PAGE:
The recent finding that early introduction of peanut can prevent ~70-90% of peanut allergy is a major step towards prevention of food allergy. However, because that finding was from a clinical trial in a very select population, there are several major questions that must be answered in order to implement these findings into clinical practice without causing more harm than good. These questions include who, if anyone, should be screened prior to early introduction for peanut allergy, how this screening should be done, and what quantity of peanut ingestion is needed to prevent peanut allergy. Our goal is to answer these critical questions so that the potential of these recent findings can be realized. To that end, we will enroll 400 infants at high- risk of peanut allergy. These infants will be given a peanut skin prick test, peanut food challenge and have blood drawn for measurement of peanut IgE, and then will be followed for assessment of peanut consumption and development of peanut allergy.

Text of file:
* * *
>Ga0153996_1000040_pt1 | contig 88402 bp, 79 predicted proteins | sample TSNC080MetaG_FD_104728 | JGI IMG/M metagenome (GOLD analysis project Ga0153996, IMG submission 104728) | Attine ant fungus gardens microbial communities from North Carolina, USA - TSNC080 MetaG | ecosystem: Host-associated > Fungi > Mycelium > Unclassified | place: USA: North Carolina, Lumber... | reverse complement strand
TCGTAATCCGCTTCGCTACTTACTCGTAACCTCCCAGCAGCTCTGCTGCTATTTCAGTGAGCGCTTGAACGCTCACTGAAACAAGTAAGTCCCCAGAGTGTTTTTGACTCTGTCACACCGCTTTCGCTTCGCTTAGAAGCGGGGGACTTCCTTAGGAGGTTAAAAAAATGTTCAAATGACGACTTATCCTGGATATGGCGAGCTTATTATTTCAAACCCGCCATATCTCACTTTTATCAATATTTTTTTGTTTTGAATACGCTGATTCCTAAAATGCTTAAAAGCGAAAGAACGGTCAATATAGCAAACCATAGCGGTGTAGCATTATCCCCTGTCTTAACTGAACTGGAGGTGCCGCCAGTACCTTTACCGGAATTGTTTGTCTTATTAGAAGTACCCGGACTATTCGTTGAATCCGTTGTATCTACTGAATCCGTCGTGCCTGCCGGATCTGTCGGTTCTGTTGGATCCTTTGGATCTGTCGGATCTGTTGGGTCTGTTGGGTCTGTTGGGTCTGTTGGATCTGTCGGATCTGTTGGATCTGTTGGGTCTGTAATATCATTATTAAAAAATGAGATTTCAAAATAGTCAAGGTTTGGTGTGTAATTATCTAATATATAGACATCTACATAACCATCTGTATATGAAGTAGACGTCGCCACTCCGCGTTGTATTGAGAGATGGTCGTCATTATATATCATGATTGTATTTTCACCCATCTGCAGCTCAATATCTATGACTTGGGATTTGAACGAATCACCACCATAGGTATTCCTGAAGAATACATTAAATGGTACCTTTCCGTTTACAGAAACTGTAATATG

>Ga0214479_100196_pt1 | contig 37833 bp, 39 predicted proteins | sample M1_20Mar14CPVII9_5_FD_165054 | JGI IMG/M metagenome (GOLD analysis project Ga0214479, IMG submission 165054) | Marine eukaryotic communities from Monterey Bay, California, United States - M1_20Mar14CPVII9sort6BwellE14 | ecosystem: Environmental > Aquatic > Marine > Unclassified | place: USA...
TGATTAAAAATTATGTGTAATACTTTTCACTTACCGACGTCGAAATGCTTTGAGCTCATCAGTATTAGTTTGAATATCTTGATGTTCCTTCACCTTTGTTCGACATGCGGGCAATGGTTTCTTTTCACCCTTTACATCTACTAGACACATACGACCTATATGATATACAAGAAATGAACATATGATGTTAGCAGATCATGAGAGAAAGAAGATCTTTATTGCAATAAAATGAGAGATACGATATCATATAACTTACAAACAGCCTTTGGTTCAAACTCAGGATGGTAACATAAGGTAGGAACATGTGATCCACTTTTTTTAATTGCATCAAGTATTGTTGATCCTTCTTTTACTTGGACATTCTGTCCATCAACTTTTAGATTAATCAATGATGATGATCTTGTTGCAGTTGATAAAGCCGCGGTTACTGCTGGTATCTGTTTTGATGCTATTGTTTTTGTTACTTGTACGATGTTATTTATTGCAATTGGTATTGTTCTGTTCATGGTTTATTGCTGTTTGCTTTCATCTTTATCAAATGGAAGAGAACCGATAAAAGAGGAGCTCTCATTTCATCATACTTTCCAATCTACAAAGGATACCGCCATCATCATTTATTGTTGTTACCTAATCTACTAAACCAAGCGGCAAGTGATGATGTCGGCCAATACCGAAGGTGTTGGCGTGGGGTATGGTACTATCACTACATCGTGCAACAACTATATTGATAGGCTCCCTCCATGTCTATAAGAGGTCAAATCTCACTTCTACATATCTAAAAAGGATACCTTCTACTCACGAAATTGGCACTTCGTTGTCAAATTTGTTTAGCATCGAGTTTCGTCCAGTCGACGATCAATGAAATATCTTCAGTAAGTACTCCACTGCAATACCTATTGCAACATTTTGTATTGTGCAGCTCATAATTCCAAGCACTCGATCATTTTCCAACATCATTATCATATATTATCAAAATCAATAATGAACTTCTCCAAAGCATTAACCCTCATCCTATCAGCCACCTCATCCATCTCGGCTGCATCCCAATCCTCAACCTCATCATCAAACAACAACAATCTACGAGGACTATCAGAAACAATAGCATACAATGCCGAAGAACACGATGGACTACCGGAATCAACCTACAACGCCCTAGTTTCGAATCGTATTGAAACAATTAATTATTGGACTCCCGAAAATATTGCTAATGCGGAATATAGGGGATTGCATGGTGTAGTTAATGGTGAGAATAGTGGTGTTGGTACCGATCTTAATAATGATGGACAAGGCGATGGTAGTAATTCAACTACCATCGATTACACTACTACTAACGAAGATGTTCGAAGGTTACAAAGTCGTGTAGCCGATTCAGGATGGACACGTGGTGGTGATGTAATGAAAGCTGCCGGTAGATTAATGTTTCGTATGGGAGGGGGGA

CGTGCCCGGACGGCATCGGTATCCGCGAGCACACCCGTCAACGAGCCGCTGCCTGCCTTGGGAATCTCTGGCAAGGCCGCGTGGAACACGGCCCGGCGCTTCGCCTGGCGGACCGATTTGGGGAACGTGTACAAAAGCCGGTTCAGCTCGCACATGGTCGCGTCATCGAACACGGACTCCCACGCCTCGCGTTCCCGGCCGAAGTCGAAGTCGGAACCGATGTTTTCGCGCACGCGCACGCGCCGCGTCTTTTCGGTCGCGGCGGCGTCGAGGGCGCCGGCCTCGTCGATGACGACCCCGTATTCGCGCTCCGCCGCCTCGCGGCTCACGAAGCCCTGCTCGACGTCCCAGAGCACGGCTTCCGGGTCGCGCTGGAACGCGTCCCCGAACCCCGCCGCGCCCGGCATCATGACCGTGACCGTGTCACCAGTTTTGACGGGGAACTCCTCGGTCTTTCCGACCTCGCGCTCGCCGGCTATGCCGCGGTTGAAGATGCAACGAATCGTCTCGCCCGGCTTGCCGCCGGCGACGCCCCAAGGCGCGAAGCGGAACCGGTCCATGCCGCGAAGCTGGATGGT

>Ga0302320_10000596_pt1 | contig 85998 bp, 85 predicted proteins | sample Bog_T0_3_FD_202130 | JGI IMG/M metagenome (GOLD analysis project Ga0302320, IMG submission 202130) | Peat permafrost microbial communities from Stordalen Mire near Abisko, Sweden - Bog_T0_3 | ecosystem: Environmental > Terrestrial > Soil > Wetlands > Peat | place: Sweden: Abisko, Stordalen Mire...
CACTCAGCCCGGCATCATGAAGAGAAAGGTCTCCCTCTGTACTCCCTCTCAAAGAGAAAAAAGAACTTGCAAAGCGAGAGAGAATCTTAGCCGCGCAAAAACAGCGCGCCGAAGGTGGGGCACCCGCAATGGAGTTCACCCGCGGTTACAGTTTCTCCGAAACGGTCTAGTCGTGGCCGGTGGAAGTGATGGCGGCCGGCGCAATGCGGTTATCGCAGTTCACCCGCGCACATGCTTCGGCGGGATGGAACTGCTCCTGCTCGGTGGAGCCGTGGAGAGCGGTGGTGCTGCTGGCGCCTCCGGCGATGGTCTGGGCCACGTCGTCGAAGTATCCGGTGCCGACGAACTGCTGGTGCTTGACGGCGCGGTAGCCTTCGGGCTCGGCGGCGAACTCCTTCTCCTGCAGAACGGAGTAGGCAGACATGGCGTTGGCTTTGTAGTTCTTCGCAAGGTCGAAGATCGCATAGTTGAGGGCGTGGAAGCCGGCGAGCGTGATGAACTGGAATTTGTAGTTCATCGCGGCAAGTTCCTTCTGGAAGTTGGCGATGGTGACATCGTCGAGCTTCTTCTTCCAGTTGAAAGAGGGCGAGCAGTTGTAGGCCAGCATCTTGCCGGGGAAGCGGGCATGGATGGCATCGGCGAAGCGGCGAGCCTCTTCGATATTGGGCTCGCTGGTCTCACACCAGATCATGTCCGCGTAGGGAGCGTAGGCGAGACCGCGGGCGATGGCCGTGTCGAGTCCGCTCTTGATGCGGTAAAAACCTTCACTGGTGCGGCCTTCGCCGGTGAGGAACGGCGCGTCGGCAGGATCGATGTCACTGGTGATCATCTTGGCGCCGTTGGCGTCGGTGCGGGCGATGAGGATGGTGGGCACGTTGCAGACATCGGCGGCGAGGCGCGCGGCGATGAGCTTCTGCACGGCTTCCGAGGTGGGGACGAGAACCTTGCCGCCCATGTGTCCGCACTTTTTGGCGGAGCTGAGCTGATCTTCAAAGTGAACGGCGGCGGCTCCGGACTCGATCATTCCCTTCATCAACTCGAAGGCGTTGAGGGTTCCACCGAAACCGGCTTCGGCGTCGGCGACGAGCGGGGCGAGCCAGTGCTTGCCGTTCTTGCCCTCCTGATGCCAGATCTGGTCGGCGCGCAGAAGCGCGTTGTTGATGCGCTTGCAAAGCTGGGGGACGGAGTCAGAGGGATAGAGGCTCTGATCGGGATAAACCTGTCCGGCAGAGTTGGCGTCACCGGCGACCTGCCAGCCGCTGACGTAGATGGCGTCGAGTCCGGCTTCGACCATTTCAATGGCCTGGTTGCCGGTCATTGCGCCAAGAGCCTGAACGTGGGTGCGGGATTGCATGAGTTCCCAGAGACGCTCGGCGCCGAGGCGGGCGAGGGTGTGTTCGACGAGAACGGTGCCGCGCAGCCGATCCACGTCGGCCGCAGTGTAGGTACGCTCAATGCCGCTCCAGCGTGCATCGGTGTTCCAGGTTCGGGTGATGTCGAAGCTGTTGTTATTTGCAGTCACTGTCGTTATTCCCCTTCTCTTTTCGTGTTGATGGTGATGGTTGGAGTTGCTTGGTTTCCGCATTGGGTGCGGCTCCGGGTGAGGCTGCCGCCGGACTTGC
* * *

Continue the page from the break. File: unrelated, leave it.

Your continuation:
Aim 1 is to determine the rate of peanut reactivity in infancy among these high risk groups, Aim 2 is to characterize the performance of possible screening tests for peanut allergy in infancy, and Aim 3 is to characterize the peanut consumption patterns of these infants after screening and to determine the association with development of peanut allergy. Exploratory Aim 4 is to understand racial/ethnic disparities in risk of reactivity and diagnostic parameters of screening tests.
This proposal is to enroll infants at high risk of peanut allergy in order to determine the risk of peanut allergy in various high risk groups, how screening tests for peanut allergy perform in these groups, and to characterize the relationship between dose of peanut and peanut prevention. These investigations will inform national guidelines and clinical practice about how to implement early peanut introduction.